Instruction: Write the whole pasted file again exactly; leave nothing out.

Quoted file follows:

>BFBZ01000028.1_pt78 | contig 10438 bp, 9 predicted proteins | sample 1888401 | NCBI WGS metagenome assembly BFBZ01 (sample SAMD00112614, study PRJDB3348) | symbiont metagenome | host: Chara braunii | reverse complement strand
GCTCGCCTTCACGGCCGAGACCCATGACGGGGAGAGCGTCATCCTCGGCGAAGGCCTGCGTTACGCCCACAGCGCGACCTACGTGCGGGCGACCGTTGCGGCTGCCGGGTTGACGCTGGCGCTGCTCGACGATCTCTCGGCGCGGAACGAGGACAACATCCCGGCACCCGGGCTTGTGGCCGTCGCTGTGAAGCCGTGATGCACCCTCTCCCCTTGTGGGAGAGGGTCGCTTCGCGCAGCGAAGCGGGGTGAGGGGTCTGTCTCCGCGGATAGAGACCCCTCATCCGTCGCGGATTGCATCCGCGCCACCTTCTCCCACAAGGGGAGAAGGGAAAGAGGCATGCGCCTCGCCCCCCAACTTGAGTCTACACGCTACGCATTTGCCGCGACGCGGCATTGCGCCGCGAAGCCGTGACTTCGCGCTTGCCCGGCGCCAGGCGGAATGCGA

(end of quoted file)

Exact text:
>BFBZ01000028.1_pt78 | contig 10438 bp, 9 predicted proteins | sample 1888401 | NCBI WGS metagenome assembly BFBZ01 (sample SAMD00112614, study PRJDB3348) | symbiont metagenome | host: Chara braunii | reverse complement strand
GCTCGCCTTCACGGCCGAGACCCATGACGGGGAGAGCGTCATCCTCGGCGAAGGCCTGCGTTACGCCCACAGCGCGACCTACGTGCGGGCGACCGTTGCGGCTGCCGGGTTGACGCTGGCGCTGCTCGACGATCTCTCGGCGCGGAACGAGGACAACATCCCGGCACCCGGGCTTGTGGCCGTCGCTGTGAAGCCGTGATGCACCCTCTCCCCTTGTGGGAGAGGGTCGCTTCGCGCAGCGAAGCGGGGTGAGGGGTCTGTCTCCGCGGATAGAGACCCCTCATCCGTCGCGGATTGCATCCGCGCCACCTTCTCCCACAAGGGGAGAAGGGAAAGAGGCATGCGCCTCGCCCCCCAACTTGAGTCTACACGCTACGCATTTGCCGCGACGCGGCATTGCGCCGCGAAGCCGTGACTTCGCGCTTGCCCGGCGCCAGGCGGAATGCGA